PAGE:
Imagine the events of your life like individual points drawn on a piece of paper. Your story is the way you connect the dots through those points. The same events can be drawn together into very different stories.

Are you a victim or a hero? The difference is how you frame the story. Every hero’s story includes struggle, adversity, and failure. The part that makes it interesting is how the hero moves beyond those experiences.

If you haven’t moved beyond the painful parts, it means the story isn’t over yet. You can design an ending of resilience, strength and triumph. (Or you can give up give up. But why would you want to do that?)

The same is true for creating meaning from the mistakes you made. You can use those mistakes to build something inspiring and good, or you can hold them close to you. You can’t do both.

You can’t build something positive while constantly undercutting your own efforts. If you are serious about making amends by making something better, you have to be willing to shift your focus. Shifting your language can help you do that.

How to Forgive Yourself Through Changing Your Self Talk

We all have regrets. In the words of Loren Ford, “Wisdom comes from experience, and experience comes from poor decisions.” Your responsibility is to set yourself up to use your wisdom effectively in the future. Here are three ways your self-talk can help you do that:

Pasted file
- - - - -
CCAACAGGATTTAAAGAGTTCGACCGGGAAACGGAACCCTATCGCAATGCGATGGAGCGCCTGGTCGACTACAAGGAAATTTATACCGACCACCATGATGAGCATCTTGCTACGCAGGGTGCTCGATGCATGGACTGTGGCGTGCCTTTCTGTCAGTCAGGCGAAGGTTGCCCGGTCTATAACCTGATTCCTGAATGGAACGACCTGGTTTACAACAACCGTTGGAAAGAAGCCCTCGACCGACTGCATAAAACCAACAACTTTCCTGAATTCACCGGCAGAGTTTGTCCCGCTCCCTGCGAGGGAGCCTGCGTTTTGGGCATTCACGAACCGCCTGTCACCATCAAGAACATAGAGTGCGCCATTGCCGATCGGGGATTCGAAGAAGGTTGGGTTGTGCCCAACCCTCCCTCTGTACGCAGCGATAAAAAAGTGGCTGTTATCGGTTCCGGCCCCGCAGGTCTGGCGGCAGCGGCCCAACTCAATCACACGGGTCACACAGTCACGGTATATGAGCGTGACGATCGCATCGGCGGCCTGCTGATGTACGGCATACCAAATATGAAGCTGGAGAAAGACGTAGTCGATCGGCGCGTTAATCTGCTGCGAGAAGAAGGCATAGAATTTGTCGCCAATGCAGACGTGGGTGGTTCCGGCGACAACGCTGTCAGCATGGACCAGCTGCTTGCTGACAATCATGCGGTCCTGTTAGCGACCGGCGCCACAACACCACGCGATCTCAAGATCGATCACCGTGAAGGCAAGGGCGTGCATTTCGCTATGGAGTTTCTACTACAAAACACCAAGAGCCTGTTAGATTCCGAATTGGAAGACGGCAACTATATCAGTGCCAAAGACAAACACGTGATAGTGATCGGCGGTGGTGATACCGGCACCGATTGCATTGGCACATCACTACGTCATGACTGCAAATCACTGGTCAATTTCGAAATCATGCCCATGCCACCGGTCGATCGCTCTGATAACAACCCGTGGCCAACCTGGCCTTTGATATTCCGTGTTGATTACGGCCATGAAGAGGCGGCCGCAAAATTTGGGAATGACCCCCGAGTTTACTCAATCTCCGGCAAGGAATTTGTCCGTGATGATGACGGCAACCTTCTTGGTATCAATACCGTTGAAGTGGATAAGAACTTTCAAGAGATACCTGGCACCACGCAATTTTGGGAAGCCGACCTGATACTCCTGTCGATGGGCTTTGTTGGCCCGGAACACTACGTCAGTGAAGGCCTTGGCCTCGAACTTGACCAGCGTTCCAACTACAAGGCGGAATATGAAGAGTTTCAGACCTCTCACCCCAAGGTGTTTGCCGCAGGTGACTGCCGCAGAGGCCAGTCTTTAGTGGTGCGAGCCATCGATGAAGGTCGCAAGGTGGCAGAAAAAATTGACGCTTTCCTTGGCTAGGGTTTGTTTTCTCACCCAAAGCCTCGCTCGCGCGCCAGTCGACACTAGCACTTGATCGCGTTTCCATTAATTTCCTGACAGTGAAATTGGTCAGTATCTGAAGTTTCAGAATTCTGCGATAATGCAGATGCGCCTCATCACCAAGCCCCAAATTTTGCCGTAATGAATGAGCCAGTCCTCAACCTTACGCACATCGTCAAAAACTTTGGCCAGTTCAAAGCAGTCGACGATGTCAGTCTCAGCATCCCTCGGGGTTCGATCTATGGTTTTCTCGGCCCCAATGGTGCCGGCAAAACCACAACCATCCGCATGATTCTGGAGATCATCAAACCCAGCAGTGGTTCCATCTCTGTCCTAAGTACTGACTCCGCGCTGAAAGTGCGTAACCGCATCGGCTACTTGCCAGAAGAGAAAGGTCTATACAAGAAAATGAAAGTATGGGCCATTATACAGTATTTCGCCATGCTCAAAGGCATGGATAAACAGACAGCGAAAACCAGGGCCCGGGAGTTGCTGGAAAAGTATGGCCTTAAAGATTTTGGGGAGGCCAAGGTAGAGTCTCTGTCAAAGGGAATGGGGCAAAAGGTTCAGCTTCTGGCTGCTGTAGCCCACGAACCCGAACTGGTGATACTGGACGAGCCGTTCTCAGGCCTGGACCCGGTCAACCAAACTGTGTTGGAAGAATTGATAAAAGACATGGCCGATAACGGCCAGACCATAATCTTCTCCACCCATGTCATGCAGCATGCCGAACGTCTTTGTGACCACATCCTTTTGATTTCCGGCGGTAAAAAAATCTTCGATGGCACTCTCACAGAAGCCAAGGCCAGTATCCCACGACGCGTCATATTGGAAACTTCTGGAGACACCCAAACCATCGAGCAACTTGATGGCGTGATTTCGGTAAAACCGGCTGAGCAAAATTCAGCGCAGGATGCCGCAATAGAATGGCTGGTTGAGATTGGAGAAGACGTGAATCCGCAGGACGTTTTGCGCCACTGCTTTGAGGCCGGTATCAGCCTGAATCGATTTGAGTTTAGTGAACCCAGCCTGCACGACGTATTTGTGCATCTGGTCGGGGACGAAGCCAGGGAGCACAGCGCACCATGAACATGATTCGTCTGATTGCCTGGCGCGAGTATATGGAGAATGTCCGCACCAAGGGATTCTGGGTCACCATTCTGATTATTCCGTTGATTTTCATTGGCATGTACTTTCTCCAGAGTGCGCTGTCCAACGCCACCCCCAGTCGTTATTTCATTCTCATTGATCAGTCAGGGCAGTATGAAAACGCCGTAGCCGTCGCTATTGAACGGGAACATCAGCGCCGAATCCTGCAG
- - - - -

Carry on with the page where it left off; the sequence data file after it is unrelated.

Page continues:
• No more would have/could have/should have. Once you know what to do differently in the future, that train of thought isn’t helpful anymore.
  • Tell yourself it is what it is. Dwelling on the past won’t change it. Positivity and hard work are your best chance to change the future.
  • Remind yourself that you did the best that you could with the knowledge and resources you had at the time. Commit to what you know to be a better course for the future.

Remember, the goal is to build a life where those past mistakes aren’t repeated. The best way to travel anywhere is to look where you are going. When your thoughts drift to past regrets, refocus them on the positive future you are building.

Why Forgiving Yourself is the Unselfish Thing to Do

The last I time I heard from Johnny was when his new wife tracked me down on campus.

He was working long hours at a steady job to pay for her education, she said. They had a child together. He was maintaining his sobriety. “He’s so unselfish,” she gushed, describing his efforts to help her build a future career.

And he was. He had finally given up his stubborn focus on his past. And it allowed him to build a future for other people.

Are you ready to be unselfish?

Choosing Change

The regret is heavy, and you are tired.

There’s a part of you that liked it that way. Keeping yourself uncomfortable felt like a small form of justice. It’s what you thought you deserved.

Except you had it all wrong.

Because the most important part isn’t punishing yourself.

It’s creating something better. In your life. In the lives of people around you.

Anyone can sit motionless and feel sorry for themselves, repeating the same old mistakes in an endless cycle.

You want something different. You are ready for change that makes a difference, and you will do whatever it takes to get there.

Including forgiving yourself.